No apology as Qantas (ASX:QAN) promises to fix customer service


Richard Goyder chairs Woodside and Qantas, both top 100 ASX companies, and also the AFL Commission, which makes him extremely busy. Earlier this year, he spoke of the “incredible job” Joyce had done during the pandemic when many airlines globally filed for bankruptcy. Qantas during that period received close to $2 billion in government support through JobKeeper and other aviation-specific programs.

However, for the past few months there appears to have been a disconnect between the board’s perception of the job that Qantas’s senior management is doing, and the feedback the airline is receiving from both staff and customers.

Complaints from politicians, business people and other customers about the airline’s service have become a deafening roar.

Since the start of this year, criticism of Qantas’s customer service has ranged from delayed and cancelled flights – the airline’s on-time performance levels have been falling – to the failure of its multiple call centres to answer calls for hours, sometimes up to five to seven hours, or respond to emails and messages.

There are also complaints of missing bags, including most recently a woman whose bag was missing for four days: the bag contained her mother’s ashes. Her message to Qantas via the website went unanswered, until her partner took to social media. When the bag was finally delivered the thanks wasn’t to Qantas.

Joyce has since conceded the airline has been “rusty” since emerging from two years of hibernation, after earlier this year blaming customers for the airline’s problems, saying they were not “match fit”.

He went further on Wednesday telling Perth radio: “We absolutely are not delivering the service that we would expect to do.”

In a market update on Friday, Qantas told shareholders it had cut its net debt by $1.5 billion in the past six months to around $4 billion.

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Then it talked about how it has put on additional resources to address customer service issues and to cope with the school holiday period, which begins this weekend. In the same release, the company said it would cut its domestic capacity by 15 per cent between July and September, amid high fuel prices and staffing issues.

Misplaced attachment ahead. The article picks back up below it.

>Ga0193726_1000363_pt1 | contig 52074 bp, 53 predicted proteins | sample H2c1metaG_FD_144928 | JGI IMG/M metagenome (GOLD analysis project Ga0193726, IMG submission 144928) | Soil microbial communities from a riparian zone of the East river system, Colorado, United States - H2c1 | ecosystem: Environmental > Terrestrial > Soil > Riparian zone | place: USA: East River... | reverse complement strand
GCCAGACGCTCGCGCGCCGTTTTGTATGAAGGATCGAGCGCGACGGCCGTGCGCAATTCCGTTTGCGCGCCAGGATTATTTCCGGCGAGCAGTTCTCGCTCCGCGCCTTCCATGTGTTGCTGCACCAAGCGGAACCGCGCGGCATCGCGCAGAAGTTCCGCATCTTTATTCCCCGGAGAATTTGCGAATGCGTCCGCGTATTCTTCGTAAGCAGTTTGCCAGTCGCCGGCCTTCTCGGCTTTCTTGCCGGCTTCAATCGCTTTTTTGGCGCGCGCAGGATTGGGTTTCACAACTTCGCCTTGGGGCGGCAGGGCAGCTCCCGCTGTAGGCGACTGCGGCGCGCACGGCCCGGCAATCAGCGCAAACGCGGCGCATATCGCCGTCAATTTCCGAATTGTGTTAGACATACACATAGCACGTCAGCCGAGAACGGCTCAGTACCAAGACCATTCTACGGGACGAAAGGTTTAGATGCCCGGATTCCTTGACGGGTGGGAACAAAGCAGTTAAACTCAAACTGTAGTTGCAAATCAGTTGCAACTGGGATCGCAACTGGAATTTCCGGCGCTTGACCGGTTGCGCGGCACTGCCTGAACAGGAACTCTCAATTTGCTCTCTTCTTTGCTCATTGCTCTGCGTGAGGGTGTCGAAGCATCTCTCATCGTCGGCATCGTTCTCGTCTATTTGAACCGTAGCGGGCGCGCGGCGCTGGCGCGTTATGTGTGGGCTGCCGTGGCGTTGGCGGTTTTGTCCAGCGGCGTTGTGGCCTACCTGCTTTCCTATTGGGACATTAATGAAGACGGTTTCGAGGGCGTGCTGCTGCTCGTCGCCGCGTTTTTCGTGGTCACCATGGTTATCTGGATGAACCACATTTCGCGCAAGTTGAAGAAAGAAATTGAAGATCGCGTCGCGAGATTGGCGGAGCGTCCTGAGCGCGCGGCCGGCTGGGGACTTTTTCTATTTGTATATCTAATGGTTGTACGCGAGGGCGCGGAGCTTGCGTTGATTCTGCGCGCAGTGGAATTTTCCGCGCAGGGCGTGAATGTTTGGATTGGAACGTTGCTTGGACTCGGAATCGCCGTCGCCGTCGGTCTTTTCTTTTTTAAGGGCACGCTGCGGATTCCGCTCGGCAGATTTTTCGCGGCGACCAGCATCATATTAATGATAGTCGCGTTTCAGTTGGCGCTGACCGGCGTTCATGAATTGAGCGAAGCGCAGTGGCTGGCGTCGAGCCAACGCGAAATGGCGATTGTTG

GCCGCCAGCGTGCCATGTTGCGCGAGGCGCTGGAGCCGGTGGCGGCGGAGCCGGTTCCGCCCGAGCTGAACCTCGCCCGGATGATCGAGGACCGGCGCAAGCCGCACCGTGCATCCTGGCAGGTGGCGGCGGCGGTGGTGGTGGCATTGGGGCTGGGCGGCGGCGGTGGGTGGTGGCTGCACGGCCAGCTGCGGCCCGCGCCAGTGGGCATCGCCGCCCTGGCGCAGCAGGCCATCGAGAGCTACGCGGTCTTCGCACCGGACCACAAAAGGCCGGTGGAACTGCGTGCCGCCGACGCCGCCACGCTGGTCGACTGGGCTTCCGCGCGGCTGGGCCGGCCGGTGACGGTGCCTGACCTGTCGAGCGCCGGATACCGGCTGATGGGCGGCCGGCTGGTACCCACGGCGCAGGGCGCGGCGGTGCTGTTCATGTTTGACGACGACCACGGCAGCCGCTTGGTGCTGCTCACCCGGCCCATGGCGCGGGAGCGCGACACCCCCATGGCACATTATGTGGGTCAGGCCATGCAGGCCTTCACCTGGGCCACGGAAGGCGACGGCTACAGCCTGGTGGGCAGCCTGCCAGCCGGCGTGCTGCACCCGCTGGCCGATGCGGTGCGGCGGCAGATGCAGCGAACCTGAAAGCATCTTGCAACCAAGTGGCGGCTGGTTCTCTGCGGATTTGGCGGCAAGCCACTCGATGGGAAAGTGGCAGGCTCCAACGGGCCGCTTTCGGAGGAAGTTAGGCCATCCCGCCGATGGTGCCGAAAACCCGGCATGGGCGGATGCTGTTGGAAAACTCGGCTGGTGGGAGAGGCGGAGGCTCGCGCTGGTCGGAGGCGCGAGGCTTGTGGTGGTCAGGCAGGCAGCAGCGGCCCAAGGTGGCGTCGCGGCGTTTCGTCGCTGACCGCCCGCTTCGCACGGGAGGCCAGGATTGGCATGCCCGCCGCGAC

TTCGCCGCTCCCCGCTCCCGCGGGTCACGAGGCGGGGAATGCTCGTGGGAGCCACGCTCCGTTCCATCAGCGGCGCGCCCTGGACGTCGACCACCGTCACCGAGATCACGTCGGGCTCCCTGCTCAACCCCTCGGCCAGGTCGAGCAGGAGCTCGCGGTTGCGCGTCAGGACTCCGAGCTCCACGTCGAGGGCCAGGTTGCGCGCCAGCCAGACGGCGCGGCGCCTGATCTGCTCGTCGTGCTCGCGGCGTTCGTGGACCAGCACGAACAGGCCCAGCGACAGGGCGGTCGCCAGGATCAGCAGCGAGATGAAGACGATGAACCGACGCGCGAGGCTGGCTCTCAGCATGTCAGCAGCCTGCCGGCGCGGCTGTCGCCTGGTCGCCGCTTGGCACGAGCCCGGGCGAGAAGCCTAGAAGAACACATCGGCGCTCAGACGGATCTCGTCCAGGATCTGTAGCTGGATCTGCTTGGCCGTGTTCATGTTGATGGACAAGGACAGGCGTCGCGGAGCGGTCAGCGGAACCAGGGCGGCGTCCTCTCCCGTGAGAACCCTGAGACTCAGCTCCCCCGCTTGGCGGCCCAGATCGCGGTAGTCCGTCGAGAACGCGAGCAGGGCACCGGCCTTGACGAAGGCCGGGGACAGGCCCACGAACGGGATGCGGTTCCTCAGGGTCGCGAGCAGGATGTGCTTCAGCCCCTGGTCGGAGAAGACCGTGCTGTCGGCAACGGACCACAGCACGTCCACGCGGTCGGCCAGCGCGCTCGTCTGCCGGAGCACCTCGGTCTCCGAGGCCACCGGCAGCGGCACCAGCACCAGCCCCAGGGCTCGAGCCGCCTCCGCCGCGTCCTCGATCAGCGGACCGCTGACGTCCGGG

While the airline quantified how much it had cut net debt, it still hasn’t put a figure on how much it has spent hiring additional staff. Instead, it revealed it would give 19,000 staff a $5000 bonus but only if they accept new work contracts, which offer a 2 per cent annual pay rise, which is below the current level of inflation.

During the past two years Qantas has shed 9400 staff. Since 2010, the number of employees has declined from 37,500 to 22,000.

In the market update, Joyce provided commentary on the departure of Evans, wishing him the best and thanking him for his service. However, Joyce didn’t directly comment on the problems of customer service.

While the news that Alan Joyce would remain Qantas CEO until at least the end of 2023, and possibly beyond, was welcomed by shareholders, it wasn’t received as positively by unions, some staff members and customers.Credit:Michael Quelch

Instead, the release generically said the Qantas group thanked customers for their patience and understanding while the airline works through a challenging restart. Other transport companies and even the hospitality industry have come out of a two-year hiatus caused by the pandemic, but some would argue they are doing a better job at meeting their customers’ expectations than Qantas.

The missing part in Friday’s market update was an apology to customers.

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